Perhaps you like to write your schedule out on paper. Know that you may also have to use a calendar to schedule meetings or deadlines. That’s fine. Learn to separate the two. You can still write down those meetings or tasks in your notebook. Consider using your calendar for just the events that you have to plan far in advance; and those work meetings.

Create time for yourself:

College students love to complain about how busy and overwrought they are with classes and studying. Come midterms and finals, there’s no end to the caffeinated drinks and cramming. But just how much time are college students really spending on their “me time” with themselves to clear their mind and get ready for finals?

According to a survey of more than 800 college educators by the National Coalition Against Censorship, a majority — 62 percent — said they think not having their me time have or will have a negative effect on academic freedom.

As you set up your living space, be sure there’s a quiet space for you to focus and concentrate. If your roommate is noisy or ever-present, that may mean finding a favorite nook in the library or coffee shop to frequent. Otherwise, set up a nice desk for yourself where you can keep everything you need, focus, and get things done. One of the most impotent things students can do to clear their mind from getting rid of stress is mediation! Meditation can make your grades better; researchers from the University of California, Santa Barbara, found that college students who were trained in mindfulness performed better on the verbal reasoning section of the GRE, and also experienced improvements in their working memory. “Our results suggest that cultivating mindfulness is an effective and efficient technique for improving cognitive function. It changes the brain in a protective way.” University of Oregon researchers found that integrative body-mind training — which is a meditation technique — can actually result in brain changes that may be protective against mental illness. The meditation practice was linked with increased signaling connections in the brain called axonal density, as well as increased protective tissue (myelin) around the axons in the anterior cingulate brain region.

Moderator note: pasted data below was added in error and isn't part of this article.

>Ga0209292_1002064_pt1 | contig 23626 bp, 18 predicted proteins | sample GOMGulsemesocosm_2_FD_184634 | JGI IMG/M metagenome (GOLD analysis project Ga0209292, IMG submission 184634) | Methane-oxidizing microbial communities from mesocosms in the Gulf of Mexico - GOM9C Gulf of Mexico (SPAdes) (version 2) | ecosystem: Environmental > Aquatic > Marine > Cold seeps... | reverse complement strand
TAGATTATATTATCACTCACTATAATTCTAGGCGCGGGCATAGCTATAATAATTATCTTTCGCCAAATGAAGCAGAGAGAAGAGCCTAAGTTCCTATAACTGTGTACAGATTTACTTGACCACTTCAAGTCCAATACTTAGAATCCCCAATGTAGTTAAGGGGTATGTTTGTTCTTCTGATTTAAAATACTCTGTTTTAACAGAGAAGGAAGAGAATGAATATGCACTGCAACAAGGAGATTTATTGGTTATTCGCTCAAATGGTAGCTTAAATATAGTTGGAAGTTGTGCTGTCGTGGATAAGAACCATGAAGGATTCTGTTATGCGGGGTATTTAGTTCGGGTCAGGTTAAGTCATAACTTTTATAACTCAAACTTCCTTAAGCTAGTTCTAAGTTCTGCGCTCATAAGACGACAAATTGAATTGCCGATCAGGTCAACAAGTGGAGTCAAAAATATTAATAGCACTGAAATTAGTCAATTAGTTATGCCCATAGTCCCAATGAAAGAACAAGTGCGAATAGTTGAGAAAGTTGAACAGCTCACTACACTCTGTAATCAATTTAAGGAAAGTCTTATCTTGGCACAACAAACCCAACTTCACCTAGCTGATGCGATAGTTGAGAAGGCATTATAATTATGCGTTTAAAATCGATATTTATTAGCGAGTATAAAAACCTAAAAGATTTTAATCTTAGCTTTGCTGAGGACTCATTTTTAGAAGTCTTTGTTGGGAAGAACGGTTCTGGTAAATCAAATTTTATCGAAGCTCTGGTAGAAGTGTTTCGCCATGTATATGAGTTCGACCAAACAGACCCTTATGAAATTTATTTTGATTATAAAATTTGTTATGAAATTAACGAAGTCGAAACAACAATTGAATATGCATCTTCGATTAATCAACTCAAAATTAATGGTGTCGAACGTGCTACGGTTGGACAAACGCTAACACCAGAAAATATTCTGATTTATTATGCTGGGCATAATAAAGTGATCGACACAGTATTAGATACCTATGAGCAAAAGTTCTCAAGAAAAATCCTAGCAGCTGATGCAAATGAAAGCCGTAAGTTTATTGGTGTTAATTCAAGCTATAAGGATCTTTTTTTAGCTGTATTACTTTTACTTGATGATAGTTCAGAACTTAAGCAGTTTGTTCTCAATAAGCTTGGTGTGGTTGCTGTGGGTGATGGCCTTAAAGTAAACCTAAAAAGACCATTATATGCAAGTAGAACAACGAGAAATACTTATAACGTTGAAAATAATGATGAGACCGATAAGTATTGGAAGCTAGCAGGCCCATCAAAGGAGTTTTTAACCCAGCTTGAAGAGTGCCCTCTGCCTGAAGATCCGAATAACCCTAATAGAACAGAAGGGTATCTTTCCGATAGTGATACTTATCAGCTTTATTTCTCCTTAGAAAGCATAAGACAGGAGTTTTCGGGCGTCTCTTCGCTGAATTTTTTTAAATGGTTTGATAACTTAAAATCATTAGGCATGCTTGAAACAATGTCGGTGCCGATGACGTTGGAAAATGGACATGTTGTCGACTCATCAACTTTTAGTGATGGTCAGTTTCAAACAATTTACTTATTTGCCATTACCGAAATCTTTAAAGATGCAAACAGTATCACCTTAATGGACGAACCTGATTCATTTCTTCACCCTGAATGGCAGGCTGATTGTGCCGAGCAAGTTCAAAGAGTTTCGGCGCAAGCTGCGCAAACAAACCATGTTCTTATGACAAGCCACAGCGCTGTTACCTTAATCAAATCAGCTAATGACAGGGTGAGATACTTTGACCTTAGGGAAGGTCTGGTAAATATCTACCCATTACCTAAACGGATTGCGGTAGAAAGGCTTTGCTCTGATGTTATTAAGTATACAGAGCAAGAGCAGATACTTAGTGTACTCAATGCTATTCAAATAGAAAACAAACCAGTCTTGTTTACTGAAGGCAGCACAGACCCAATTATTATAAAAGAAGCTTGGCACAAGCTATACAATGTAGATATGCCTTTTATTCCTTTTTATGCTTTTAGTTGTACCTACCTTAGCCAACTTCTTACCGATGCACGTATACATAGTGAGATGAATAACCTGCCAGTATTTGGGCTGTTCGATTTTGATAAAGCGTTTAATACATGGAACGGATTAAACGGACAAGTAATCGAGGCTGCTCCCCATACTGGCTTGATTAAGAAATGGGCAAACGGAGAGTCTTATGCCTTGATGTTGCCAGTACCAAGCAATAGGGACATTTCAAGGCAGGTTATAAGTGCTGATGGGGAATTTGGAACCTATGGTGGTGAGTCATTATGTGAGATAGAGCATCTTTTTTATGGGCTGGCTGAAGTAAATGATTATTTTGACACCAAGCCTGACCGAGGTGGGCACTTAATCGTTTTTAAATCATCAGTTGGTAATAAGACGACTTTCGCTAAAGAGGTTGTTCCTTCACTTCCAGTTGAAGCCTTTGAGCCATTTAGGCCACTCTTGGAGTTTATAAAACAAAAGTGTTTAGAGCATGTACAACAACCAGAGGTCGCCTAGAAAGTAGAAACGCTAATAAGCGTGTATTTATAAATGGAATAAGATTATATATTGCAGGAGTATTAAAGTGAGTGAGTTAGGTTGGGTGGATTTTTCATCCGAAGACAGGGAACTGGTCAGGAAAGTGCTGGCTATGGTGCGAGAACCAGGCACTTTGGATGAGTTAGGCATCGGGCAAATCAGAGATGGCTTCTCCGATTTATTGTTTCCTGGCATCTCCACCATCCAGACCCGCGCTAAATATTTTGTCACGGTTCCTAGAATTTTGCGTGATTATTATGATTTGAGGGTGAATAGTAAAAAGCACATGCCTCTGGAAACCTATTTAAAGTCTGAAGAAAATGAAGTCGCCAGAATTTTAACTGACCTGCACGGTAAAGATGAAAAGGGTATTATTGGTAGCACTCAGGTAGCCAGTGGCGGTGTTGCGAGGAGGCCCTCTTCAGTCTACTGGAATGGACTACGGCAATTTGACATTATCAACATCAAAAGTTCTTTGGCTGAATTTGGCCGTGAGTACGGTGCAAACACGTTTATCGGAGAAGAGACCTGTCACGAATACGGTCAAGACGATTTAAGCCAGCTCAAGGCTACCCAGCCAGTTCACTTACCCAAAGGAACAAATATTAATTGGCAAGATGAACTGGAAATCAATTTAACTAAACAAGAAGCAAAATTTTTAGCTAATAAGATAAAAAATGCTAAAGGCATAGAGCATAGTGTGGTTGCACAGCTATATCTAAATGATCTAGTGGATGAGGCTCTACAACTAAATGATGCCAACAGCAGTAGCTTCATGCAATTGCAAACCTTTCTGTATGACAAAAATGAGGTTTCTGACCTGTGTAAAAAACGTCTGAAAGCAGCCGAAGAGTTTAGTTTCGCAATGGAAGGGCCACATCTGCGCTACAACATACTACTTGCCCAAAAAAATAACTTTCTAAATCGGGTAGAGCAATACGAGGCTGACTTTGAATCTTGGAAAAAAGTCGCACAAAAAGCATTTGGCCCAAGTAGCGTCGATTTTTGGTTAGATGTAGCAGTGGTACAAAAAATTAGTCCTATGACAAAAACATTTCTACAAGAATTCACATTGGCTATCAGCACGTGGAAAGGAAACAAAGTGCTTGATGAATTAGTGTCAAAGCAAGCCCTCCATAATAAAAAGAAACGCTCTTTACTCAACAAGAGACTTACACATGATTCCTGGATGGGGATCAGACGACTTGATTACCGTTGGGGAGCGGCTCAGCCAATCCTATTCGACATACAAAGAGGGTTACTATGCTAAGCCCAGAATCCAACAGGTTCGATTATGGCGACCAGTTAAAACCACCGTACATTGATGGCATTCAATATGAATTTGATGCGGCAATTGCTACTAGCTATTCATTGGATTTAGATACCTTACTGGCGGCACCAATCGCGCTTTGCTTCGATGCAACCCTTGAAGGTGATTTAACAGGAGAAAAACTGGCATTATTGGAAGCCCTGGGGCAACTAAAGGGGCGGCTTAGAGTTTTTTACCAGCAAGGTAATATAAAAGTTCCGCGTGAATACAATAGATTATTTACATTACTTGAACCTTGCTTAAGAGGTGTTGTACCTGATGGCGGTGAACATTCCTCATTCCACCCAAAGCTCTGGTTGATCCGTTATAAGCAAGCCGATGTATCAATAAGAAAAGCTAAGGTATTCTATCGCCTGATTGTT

1. Get enough sleep. …
2. Eat well. …
3. Exercise. …
4. Avoid unnatural energy boosters. …
5. Get emotional support. …
6. Don’t give up your passions. …
7. Try not to overload yourself. …
8. Avoid relaxing with alcohol.

Leave a comment